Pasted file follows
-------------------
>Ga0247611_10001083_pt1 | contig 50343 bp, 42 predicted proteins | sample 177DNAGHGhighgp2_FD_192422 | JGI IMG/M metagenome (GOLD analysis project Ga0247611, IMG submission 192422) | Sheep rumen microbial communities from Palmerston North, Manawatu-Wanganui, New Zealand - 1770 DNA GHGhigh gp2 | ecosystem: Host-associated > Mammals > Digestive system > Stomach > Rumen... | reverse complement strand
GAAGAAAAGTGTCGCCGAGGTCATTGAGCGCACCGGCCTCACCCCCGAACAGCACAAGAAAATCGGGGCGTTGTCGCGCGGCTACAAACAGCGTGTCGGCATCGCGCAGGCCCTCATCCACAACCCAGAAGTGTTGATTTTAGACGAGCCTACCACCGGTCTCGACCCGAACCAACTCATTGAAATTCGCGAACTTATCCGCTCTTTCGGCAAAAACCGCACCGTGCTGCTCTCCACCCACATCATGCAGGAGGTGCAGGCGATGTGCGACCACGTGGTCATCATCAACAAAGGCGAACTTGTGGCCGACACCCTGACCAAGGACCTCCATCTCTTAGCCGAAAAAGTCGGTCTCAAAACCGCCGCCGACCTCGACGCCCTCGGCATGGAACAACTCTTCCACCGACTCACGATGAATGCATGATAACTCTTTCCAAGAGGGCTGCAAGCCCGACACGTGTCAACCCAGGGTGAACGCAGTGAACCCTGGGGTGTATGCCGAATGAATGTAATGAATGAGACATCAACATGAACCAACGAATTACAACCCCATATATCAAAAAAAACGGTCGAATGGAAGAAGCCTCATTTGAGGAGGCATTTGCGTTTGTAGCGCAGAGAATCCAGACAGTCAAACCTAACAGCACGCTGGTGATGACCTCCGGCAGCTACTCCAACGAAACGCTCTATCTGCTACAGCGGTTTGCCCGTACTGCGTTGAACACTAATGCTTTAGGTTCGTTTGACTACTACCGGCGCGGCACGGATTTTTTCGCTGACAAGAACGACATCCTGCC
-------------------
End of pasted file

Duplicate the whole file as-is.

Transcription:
>Ga0247611_10001083_pt1 | contig 50343 bp, 42 predicted proteins | sample 177DNAGHGhighgp2_FD_192422 | JGI IMG/M metagenome (GOLD analysis project Ga0247611, IMG submission 192422) | Sheep rumen microbial communities from Palmerston North, Manawatu-Wanganui, New Zealand - 1770 DNA GHGhigh gp2 | ecosystem: Host-associated > Mammals > Digestive system > Stomach > Rumen... | reverse complement strand
GAAGAAAAGTGTCGCCGAGGTCATTGAGCGCACCGGCCTCACCCCCGAACAGCACAAGAAAATCGGGGCGTTGTCGCGCGGCTACAAACAGCGTGTCGGCATCGCGCAGGCCCTCATCCACAACCCAGAAGTGTTGATTTTAGACGAGCCTACCACCGGTCTCGACCCGAACCAACTCATTGAAATTCGCGAACTTATCCGCTCTTTCGGCAAAAACCGCACCGTGCTGCTCTCCACCCACATCATGCAGGAGGTGCAGGCGATGTGCGACCACGTGGTCATCATCAACAAAGGCGAACTTGTGGCCGACACCCTGACCAAGGACCTCCATCTCTTAGCCGAAAAAGTCGGTCTCAAAACCGCCGCCGACCTCGACGCCCTCGGCATGGAACAACTCTTCCACCGACTCACGATGAATGCATGATAACTCTTTCCAAGAGGGCTGCAAGCCCGACACGTGTCAACCCAGGGTGAACGCAGTGAACCCTGGGGTGTATGCCGAATGAATGTAATGAATGAGACATCAACATGAACCAACGAATTACAACCCCATATATCAAAAAAAACGGTCGAATGGAAGAAGCCTCATTTGAGGAGGCATTTGCGTTTGTAGCGCAGAGAATCCAGACAGTCAAACCTAACAGCACGCTGGTGATGACCTCCGGCAGCTACTCCAACGAAACGCTCTATCTGCTACAGCGGTTTGCCCGTACTGCGTTGAACACTAATGCTTTAGGTTCGTTTGACTACTACCGGCGCGGCACGGATTTTTTCGCTGACAAGAACGACATCCTGCC